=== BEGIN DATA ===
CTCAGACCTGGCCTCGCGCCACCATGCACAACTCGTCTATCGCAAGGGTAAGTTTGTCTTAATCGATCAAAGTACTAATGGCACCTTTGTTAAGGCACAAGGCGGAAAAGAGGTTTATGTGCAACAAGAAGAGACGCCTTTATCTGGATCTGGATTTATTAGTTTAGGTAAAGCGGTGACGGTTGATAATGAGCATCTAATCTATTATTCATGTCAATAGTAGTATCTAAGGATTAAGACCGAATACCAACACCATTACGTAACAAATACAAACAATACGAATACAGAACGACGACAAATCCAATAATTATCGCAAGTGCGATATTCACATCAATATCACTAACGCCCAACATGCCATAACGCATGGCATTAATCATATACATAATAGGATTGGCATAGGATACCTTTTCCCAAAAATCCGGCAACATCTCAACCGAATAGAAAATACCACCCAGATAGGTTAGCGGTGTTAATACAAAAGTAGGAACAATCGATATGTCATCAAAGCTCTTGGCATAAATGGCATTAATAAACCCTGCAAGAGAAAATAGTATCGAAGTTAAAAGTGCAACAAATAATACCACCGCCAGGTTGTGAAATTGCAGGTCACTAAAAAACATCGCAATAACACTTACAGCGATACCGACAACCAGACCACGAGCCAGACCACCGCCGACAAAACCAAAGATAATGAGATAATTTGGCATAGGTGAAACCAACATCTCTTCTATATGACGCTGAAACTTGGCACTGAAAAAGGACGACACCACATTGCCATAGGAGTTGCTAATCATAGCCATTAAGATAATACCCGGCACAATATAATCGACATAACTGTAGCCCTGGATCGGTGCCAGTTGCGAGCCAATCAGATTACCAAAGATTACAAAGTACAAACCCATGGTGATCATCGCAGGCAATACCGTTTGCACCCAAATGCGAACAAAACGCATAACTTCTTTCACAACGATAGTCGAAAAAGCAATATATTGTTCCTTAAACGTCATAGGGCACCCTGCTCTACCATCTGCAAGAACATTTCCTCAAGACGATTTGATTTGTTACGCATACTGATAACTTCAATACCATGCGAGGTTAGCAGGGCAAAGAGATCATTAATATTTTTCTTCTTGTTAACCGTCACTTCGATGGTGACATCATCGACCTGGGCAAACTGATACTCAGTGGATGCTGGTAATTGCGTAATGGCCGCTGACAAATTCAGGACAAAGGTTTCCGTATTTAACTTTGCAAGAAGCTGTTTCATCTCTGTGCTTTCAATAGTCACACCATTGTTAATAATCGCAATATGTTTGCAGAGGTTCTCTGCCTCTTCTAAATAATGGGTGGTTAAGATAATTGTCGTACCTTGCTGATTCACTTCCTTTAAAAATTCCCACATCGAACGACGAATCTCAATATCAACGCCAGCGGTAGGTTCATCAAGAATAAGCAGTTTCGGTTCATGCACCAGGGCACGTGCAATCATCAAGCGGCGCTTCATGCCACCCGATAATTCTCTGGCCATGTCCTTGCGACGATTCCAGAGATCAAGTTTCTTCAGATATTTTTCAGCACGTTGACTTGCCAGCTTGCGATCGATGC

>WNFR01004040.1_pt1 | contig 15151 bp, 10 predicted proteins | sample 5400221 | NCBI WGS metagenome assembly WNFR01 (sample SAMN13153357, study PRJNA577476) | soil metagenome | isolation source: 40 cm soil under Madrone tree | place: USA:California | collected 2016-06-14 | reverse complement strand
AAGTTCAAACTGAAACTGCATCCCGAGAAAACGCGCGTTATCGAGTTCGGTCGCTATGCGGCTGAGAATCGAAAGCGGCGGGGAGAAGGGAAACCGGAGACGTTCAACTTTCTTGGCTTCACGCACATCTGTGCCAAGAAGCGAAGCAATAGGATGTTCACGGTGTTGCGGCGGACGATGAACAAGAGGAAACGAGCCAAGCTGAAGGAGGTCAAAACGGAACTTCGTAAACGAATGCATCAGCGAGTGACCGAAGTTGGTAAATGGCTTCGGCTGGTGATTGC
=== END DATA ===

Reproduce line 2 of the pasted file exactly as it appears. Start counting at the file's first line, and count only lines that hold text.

>WNFR01004040.1_pt1 | contig 15151 bp, 10 predicted proteins | sample 5400221 | NCBI WGS metagenome assembly WNFR01 (sample SAMN13153357, study PRJNA577476) | soil metagenome | isolation source: 40 cm soil under Madrone tree | place: USA:California | collected 2016-06-14 | reverse complement strand